The Red Sox rolled into Detroit this week licking their wounds. They were fresh off a series sweep, having been bested by division rivals the Tampa Bay Rays, who not only swept the series, but also reclaimed first place in the AL East from the Sox. Not a great weekend for Boston.
So certainly, they were looking forward to a series against the Tigers, assuming that a third-place AL Central club still under the .500 mark might be easy fodder for some much-needed wins. As it turned out, the Tigers had no real interest in bean an easy win for anyone.
The first inning kicked off with Wily Peralta on the mound, and there were some defensive gaffes on the part of the Tigers that didn’t help their pitcher out much. Bogaerts reached on a throwing error by Candelario, then a J.D. Martinez single scored Bogaerts to give the Red Sox the early lead. Not that anyone wants to remember better days right now, but tonight also happened to be the FIVE YEAR anniversary of the iconic J.D. Martinez pinch-hit home run off of Chris Sale. Brb crying. The Tigers went 1-2-3 in the bottom of the first, unable to chip back at the one-run lead.
Not wanting to miss the opportunity, the Red Sox got a leadoff home run thanks to Renfroe, putting the Sox up 2-0. Peralta also gave up a single to Cordero, but no additional runs scored. Leadoff home runs were, it seems, the flavor of the game, because Miguel Cabrera got one of his own at the bottom of the second, number 498 on his hunt for 500.
No. 498 went oppo.— Detroit Tigers (@tigers) August 3, 2021
Classic Miggy. pic.twitter.com/ge1iIbjaMw
Bogaerts, having a hot night, got a single in the top of the third, followed by a Martinez single, but Verdugo hit into a double play to end the inning and the threat.
Derek Hill got a single in the bottom of the inning, but the Tigers needed at least one TTBDNS for the night.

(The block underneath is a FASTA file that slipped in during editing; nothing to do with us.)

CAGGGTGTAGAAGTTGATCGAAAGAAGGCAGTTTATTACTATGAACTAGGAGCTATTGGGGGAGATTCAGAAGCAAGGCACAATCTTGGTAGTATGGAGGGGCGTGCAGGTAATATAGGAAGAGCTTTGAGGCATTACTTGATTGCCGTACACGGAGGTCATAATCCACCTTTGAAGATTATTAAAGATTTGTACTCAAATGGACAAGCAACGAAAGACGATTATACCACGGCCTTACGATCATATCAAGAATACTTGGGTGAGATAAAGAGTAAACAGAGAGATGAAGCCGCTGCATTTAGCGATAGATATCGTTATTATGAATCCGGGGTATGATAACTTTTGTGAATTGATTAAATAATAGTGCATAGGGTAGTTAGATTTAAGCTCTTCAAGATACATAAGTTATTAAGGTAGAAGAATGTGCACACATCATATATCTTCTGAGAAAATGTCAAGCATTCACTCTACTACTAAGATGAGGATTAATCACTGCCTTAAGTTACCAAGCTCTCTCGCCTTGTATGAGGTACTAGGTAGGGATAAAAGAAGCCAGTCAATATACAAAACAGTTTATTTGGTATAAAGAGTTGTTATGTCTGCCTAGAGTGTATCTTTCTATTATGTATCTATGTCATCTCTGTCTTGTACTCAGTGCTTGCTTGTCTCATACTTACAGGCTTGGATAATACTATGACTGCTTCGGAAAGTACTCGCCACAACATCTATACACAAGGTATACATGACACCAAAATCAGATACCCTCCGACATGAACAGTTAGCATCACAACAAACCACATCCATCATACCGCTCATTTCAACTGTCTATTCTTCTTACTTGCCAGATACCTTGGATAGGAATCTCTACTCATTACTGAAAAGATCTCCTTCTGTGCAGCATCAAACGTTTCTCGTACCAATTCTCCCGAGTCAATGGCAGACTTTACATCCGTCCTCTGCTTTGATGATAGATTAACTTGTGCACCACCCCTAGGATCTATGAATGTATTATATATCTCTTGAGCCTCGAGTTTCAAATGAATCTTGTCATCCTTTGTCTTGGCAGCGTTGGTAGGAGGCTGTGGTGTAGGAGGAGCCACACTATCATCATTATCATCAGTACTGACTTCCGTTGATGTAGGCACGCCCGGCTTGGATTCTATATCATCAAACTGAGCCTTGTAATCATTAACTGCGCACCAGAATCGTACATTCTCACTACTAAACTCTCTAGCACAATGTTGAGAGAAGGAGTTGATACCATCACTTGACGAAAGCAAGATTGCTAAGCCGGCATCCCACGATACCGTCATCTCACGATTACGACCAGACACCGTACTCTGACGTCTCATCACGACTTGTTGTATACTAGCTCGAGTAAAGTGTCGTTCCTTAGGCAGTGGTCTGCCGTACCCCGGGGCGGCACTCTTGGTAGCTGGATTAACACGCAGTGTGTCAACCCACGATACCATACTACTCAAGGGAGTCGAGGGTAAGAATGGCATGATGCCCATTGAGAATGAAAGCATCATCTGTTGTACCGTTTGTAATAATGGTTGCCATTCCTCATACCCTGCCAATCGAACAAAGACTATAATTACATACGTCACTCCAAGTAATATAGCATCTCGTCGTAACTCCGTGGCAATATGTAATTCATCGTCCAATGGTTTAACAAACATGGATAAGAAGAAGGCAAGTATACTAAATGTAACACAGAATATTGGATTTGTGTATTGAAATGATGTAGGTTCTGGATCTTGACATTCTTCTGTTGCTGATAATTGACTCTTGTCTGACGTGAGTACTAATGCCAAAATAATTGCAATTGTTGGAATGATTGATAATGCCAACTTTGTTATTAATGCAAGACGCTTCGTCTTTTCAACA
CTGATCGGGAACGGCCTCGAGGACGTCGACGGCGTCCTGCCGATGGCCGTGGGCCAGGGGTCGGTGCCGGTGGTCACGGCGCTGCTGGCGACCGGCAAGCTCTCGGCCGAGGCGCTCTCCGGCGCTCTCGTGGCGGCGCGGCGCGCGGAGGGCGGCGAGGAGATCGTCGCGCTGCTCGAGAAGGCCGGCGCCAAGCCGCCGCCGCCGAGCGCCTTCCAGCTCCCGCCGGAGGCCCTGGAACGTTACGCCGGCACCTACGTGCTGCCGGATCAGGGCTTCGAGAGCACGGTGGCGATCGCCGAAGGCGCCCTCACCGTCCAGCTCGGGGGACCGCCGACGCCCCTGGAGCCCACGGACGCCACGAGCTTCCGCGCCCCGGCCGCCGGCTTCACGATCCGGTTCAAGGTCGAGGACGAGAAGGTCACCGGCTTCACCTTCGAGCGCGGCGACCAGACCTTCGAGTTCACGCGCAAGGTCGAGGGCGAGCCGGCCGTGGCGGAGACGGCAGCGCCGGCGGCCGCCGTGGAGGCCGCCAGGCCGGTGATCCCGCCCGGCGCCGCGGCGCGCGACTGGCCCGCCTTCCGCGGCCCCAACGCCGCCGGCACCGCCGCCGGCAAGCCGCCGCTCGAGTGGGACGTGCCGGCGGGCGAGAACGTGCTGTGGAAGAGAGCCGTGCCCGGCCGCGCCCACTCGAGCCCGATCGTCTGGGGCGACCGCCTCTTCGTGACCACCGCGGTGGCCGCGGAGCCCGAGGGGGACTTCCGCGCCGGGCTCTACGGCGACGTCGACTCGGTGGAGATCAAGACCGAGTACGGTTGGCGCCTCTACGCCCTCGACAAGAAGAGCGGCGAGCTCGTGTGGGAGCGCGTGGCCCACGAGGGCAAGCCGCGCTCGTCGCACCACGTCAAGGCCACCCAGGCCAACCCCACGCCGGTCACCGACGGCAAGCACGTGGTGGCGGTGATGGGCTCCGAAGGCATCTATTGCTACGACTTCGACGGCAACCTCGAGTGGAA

In the top of the fourth Peralta gave up only a single single to Vazquez, but the Red Sox couldn’t turn a runner into a run. In the bottom of the inning the Tigers were like “hey, you know what’s fun? Not losing.” Grossman singled to lead things off, then Cabrera singled, and Candelario walked, loading the bases with no one out. Harold Castro fouled out, but it was enough to score Grossman, tying the game at 2-2.
Two back-to-back two-out walks to Bogaerts and Martinez were enough to end the game for Peralta, who finished with a line of 4.2 IP, 6 H, 2 R, 1 ER, 2 BB, 3 K, 1 HR on 96 pitches (aka: not bad for Peralta!). Funkhouser came out to tidily wrap up the inning. Derek Hill walked to start the bottom of the inning, then Akil Baddoo hit a deep double, allowing Hill to score from first. Grossman drew a walk in the inning, but a double play shut down any more scoring opportunities. Still, the Tigers now had a 3-2 lead.
A Vazquez single in the top of the sixth was the only baserunner allowed by Joe Jimenez in the inning. but the Tigers were likewise only able to eke out a Haase single in the bottom of the inning, and no runs scored.
Michael Fulmer had himself a solid top of the seventh, giving up a leadoff single to Duran, who was also able to successfully steal second, but no Red Sox scored, and the single was the only mark against Fulmer on a very strong outing. In the bottom of the inning Schoop got himself a nicely placed double. Grossman singled to score Schoop. Miggy struck out to end the inning (and pushing number 500 out to another night), but the Tigers ended the inning up 4-2.
Jose Cisnero was on for the Tigers in the top of the eighth and made quick work of the Red Sox, and then the Red Sox returned the favor by shutting the Tigers down 1-2-3 in the bottom of the inning.
Gregory Soto would be the go-to for the ninth, hoping to give the Tigers a win and hand the Red Sox another loss in their current skid. Soto allowed a two-out single to Duran, and then Soto shut it all down. Tigers win.
Final: Tigers 4, Red Sox 2